In the class where we reviewed our critiques, the TA sprang a surprise on us. Line by line, as the academic in the original article argued his case, the TA went to the supporting footnote and produced the original source. In almost every instance, the academic was implausibly twisting the original piece or outright misrepresenting what had been claimed.

The TA's point was that you can't take anything at face value. It is fine to focus on the logic and reason and find faults there but if the factual input is already wrong, you are kind of wasting your time. It is easier sometimes to demonstrate factual error and misrepresentation than it is to split logical hairs in an argument.

Go to the source and make sure you are not dealing with garbage-in:garbage-out. It is eactly the same thing Young is pointing out.
A cursory fact check of Chemaly's lengthy endnotes reveals that many of her sources don't say what she claims they do.
Many people are fine making the form of an argument rather than making an argument. That is especially true when the facts don't support their position. Focus on the substance, focus on the truth. And don't, simply because they have an advanced degree or an academic title, trust them further than their facts will support.

Monday, January 28, 2019

Evidently, getting rid of loose hogs was not easily accomplished

As residents of a major city, neighbors are exasperated by City incompetence, especially regarding low staffing of police, rare prosecutions and even rarer convictions. The principle disturbance is the costly nuisance of nightly car thefts and theft from vehicles. The populace is outraged. Politicians throw up their hands and lie that there is little they can do. They are teaching people to take law enforcement into their own hands which is never a good idea.

And some things never change. Doing some genealogical research I come across the following passage. In January 1885, the residents of the area elected to incorporate the town of Plant City, Florida with elections and a marshal and alderman and every other mark of a civilized and progressing city of the future.

Despite the ambitions of the residents though, it was still a growing town, only recently carved out of the brush and still semi-agricultural. Or more than semi. From Plant City Its Origin and History by Quintilla Greer Bruton and David E. Bailey, Jr..
In the town minutes for that first year, Clerk Speir, very faithfully and at some length, reported on what appeared to be the first major problem confronting those first alderman. It was the problem presented by stray hogs which were allowed to run loose.

At the September 12 meeting it was decided that something had to be done to cope with this growing nuisance that was bringing complaints from residents. Alderman Tyner moved that hogs be taken off the streets by the first of October, after which time those found loose will be put up in a pen and the owner forced to pay fifty cents per head for their release. If they were not taken out within twenty-four hours, the pigs or hogs would be sold and proceeds, after paying expenses, would go to the owner.

Evidently, getting rid of loose hogs was not easily accomplished, as the matter was before the council again on November 4, when it was "resolved that the hogs be kept out of the corporate limits until there shall be an election for councilman, at which time the vote will be taken by the citizens for or against hogs." So the responsibility for solving the hog problem was to be shifted to the citizens.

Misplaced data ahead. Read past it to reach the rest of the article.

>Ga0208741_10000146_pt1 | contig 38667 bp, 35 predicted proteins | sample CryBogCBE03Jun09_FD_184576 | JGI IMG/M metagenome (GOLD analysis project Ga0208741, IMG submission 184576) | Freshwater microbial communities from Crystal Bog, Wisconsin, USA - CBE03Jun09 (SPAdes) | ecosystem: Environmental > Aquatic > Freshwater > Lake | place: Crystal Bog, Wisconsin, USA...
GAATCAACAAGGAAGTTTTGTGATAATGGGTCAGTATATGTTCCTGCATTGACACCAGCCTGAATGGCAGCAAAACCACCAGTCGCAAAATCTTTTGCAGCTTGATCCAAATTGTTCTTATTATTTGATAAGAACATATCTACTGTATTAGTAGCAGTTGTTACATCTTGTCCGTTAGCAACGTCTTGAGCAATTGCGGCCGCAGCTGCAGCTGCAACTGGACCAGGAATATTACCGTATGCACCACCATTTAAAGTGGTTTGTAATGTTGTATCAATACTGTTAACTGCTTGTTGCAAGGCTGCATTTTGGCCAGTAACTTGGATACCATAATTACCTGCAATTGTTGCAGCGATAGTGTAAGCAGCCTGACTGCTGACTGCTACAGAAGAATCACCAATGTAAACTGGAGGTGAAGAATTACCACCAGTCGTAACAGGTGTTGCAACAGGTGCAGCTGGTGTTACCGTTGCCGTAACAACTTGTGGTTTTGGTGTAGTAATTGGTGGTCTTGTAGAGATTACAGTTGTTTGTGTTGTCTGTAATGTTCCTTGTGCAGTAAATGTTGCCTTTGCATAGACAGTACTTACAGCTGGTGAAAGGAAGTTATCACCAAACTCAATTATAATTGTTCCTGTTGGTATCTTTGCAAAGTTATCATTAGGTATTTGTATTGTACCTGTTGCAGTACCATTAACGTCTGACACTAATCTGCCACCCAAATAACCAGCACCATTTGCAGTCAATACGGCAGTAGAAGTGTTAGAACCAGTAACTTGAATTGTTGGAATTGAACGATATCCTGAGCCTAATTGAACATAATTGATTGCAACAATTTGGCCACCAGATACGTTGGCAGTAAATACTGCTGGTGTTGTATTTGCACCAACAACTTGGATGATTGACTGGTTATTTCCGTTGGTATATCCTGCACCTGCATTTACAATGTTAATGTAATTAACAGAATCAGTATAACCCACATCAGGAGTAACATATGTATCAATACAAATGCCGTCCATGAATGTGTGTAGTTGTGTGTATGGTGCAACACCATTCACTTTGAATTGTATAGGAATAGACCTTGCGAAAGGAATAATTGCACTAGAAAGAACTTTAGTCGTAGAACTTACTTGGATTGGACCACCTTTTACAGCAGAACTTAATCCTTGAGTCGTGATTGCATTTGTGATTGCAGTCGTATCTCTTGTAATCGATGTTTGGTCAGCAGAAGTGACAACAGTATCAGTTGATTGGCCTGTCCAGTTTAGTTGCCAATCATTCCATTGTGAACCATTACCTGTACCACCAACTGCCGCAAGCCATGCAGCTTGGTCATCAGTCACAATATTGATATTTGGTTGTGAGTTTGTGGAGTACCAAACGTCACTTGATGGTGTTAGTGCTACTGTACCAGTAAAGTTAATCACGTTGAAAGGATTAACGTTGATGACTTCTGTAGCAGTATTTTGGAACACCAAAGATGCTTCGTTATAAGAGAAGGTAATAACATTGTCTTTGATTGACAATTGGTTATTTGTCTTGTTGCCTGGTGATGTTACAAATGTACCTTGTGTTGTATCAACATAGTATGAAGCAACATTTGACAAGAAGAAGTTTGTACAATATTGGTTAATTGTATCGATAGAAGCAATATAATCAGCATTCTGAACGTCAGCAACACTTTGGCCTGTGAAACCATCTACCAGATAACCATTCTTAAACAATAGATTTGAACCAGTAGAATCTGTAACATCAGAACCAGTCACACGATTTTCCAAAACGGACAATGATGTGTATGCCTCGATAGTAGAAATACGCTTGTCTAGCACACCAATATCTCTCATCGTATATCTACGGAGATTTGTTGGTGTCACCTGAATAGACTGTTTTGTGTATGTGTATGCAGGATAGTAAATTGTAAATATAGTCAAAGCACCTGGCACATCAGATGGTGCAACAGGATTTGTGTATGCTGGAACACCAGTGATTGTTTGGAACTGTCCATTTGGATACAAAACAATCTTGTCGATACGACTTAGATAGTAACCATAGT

Reading those early town minutes, it's not clear whether or not the hog problem was submitted to a vote of the people at the general election in January, 1986, as planned. But it is clear that hogs on the streets continued to be a major problem and appeared to receive more attention than any other subject. The town clerk continued regularly to record action proposed or taken on the hog law as late as 1892.

At the first meeting of the new council, January 4, 1886, aldermen turned their attention to this unsolved problem. The hog law was suspended for 30 days, with the understanding that the marshal would pick up only male hogs over six months old and have the owner pay one dollar and expenses for shelter and feed. Enforcement was delayed another 30 days on February 4, when it was moved that every man owning a residence be requested to "stop up" under his house to keep hogs out.

Further thirty-day extensions were allowed on April 8 and May 7. At council meetings on June 3 and August 12, 1886, sixty-day extensions were moved and carried. Months later, on September 1, 1887, it was ordered that an election be held on the second Saturday of October and a vote taken to see if the hogs would be allowed to remain on the streets or be removed. The town minutes had no further reference to the dilemma that year, and it was not mentioned in 1888, perhaps because of the more serious problems resulting from the yellow fever epidemic.

The next note in the minutes about hogs was on March 19, 1889, when it was ordered that everyone in town be notified to fix their houses to keep the hogs out. But on April 15, 1889, the following ordinance was passed:
After the first day of May, 1889, it shall be unlawful for any hogs or pigs to run at large inside corporate limits of Plant City, and the penalty for the violation of said orders shall be the same as the Article 9, Section 14 of the town ordinance. All hogs or pigs that are found running at large inside corporate limits of Plant City on or after said date should be put in the pound, and a charge of 50 cents a head shall be assessed with expense of feeding and care, for a period of five days, after such time that shall be sold at public auction to the highest bidder, and after all lawful expenses and cost have been paid, balance, if any, shall be refunded the owners of such hogs and pigs.